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As the House tries again to elect a speaker, McCarthy fails anew

The more House Republicans come to believe that Kevin McCarthy simply lacks the support he’ll need to prevail, the more they’ll consider alternatives.


There was some talk this morning that House Republican leaders, well aware of the vote totals, would try to adjourn rather than watch Kevin McCarthy fail once again in his bid for speaker. In fact, Democratic leaders expected such an effort, and encouraged their members to oppose it.

As it turns out, the recommendation wasn’t necessary: The House proceeded to try once again to elect a new speaker, and the results of the fourth ballot looked an awful lot like the results of the first three ballots. NBC News reported:

McCarthy lost his fourth bid for the speakership, falling well short of the 218 votes he needs for the post and no closer than he came on Tuesday.

McCarthy finished with 201 votes, 11 short of Democratic Leader's Hakeem Jeffries' 212.

In this instance, McCarthy actually lost a vote: Republican Rep. Victoria Spartz Indiana voted present, after having supported McCarthy three times yesterday.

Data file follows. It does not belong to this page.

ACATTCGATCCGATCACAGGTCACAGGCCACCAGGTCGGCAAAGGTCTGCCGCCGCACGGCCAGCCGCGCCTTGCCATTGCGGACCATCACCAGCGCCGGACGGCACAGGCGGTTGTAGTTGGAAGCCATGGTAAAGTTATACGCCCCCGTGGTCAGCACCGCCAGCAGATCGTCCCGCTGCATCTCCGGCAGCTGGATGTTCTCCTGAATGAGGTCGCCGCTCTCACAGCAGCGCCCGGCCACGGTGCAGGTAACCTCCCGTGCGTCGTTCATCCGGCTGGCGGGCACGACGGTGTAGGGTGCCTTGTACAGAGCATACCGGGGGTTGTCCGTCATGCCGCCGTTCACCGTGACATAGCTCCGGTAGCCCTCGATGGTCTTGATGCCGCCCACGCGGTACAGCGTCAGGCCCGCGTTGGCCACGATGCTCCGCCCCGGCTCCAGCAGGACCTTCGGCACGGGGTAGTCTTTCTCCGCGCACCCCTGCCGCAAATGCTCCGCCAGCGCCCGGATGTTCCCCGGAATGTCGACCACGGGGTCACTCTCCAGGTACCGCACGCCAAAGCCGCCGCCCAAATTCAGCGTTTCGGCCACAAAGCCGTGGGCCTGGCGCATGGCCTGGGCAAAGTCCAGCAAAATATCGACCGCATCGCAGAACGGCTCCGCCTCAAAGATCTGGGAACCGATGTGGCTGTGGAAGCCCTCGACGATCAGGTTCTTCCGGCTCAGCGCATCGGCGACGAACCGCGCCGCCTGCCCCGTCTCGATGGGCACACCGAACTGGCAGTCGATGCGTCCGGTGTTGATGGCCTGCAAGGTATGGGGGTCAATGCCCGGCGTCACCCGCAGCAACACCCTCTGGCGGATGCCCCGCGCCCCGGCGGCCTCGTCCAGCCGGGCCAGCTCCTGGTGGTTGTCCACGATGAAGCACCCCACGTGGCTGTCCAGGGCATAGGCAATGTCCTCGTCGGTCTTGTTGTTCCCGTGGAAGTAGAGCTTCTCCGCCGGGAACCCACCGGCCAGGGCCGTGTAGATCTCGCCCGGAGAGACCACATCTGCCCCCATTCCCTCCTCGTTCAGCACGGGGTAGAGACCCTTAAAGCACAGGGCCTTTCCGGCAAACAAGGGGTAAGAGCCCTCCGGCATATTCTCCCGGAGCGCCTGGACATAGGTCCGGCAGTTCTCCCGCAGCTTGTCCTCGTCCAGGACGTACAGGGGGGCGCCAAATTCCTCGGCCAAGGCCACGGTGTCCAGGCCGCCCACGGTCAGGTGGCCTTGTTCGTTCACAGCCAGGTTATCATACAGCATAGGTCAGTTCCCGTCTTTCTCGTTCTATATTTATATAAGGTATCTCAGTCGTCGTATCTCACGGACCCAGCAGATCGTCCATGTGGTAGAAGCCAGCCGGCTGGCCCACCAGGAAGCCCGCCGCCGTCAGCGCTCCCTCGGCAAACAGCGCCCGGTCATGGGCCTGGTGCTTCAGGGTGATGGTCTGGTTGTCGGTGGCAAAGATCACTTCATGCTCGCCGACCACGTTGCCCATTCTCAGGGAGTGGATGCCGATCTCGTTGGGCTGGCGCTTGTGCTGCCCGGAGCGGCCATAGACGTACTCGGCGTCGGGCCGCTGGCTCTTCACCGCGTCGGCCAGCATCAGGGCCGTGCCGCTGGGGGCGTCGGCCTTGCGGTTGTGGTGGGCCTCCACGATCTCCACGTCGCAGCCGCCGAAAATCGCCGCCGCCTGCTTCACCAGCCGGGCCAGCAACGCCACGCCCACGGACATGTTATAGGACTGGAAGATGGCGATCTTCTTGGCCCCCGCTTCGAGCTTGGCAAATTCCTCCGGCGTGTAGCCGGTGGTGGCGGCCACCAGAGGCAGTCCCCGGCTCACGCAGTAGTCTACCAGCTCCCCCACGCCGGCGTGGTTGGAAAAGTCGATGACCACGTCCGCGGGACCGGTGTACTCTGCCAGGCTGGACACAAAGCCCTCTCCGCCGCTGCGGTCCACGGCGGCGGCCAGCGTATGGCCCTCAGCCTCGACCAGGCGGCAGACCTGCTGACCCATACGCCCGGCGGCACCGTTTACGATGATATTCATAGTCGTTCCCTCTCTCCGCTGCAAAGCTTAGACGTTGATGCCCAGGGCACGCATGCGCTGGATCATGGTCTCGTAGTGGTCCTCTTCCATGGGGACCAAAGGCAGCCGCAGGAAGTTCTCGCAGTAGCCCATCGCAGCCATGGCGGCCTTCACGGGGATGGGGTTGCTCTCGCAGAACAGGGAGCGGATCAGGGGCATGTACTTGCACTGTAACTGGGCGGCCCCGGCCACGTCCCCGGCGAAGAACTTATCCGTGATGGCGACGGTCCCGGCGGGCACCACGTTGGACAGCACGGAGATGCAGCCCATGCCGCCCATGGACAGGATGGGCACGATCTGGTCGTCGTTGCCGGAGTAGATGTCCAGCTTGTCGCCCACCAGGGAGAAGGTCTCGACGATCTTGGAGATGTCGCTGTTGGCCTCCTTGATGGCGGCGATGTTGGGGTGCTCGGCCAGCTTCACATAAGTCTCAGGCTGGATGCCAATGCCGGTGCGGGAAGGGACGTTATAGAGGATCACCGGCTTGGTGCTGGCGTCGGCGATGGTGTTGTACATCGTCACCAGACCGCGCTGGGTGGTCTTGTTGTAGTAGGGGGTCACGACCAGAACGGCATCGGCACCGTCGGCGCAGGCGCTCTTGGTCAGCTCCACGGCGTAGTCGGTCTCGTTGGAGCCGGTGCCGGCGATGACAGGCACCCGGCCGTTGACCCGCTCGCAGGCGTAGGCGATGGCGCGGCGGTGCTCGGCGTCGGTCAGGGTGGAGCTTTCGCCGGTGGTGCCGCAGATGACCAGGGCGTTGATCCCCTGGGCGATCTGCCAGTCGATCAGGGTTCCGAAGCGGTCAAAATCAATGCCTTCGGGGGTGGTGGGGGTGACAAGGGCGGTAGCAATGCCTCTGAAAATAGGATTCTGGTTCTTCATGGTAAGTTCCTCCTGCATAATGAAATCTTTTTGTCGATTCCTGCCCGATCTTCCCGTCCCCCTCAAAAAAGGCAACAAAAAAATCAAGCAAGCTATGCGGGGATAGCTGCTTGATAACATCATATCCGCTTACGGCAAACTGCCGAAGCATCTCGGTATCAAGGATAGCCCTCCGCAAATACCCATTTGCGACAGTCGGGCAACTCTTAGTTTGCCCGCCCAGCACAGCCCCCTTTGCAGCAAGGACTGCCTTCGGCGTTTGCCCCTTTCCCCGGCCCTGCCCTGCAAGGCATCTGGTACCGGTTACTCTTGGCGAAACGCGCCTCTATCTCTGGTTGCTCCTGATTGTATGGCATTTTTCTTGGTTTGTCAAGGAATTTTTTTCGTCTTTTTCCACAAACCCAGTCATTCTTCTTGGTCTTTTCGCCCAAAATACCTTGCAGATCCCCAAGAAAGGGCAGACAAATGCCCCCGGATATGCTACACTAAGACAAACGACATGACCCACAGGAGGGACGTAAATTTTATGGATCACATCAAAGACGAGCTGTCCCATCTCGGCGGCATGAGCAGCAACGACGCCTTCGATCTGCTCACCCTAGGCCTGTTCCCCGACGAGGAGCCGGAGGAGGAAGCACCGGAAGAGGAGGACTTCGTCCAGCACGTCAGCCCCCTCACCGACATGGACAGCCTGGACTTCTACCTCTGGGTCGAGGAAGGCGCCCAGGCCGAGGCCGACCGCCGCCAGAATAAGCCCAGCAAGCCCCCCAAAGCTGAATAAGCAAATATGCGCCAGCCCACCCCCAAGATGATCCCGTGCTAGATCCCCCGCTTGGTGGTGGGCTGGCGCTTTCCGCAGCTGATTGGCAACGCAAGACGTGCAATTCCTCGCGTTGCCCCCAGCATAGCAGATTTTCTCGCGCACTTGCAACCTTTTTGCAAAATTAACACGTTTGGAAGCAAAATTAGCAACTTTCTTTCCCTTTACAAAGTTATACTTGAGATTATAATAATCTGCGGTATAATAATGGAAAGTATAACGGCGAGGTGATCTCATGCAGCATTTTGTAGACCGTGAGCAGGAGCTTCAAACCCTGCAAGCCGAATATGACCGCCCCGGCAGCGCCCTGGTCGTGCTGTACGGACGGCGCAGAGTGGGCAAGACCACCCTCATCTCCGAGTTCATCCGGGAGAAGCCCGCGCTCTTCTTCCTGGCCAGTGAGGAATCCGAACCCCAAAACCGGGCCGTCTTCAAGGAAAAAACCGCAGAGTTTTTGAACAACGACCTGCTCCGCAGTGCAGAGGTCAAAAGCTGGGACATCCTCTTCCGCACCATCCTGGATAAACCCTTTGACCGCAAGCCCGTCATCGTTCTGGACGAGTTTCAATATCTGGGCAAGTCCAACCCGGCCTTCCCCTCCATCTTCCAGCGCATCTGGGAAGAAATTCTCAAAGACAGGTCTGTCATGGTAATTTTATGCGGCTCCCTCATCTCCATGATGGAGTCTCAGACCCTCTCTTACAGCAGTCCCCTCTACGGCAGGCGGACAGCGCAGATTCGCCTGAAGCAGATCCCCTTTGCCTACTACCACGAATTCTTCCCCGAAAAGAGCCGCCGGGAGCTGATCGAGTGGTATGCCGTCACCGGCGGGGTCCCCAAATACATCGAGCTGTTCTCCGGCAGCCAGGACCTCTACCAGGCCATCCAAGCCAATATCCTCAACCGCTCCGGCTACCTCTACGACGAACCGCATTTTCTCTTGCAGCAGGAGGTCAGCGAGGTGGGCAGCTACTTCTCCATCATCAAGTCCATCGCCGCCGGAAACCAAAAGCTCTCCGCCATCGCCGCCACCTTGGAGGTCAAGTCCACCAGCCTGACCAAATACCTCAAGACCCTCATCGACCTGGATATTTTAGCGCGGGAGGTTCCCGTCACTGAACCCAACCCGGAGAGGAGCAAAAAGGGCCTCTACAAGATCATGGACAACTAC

For those keeping score, on the first ballot, McCarthy’s GOP opponents spread out their 19 votes among five different people. On the second, the same 19 members rallied behind Rep. Jim Jordan of Ohio. On the third, the 19 Republicans voted again for Jordan, but this time, they were joined by Rep. Byron Donalds of Florida — a McCarthy supporter who said he believed the incumbent GOP leader simply lacked the votes necessary to prevail.

On the fourth ballot, McCarthy’s detractors nominated Donalds — who received the same 20 votes Jordan received yesterday afternoon.

This doesn’t necessarily mean that the Floridian is the right’s new choice, so much as he’s the latest Republican to serve as an alternative for GOP members opposed to the party’s nominee.

And apparently, there are plenty of GOP members opposed to the party’s nominee, and at this point, they’re not budging.

The problem for McCarthy isn’t just that he’s falling far short, it’s that he’s not making any progress. It was widely assumed, including by the Californian himself, that the first ballot wouldn’t go his way, but McCarthy and his allies hoped that repeated votes would create unsustainable pressure.

Those hopes have obviously been dashed.

What’s more, McCarthy held a series of meetings after yesterday’s adjournment in which the GOP leader tried to position himself for a stronger showing today. On the fourth ballot, however, he made no progress at all.

This is more than just embarrassing: The more House Republicans, including enthusiastic McCarthy backers, come to believe that he simply lacks the support he’ll need to prevail, the more they’ll consider alternatives.

Update: On the fifth ballot, McCarthy failed by the identical margin seen on the fourth ballot.

And on the sixth ballot, the GOP leader failed again. The vote totals did not change.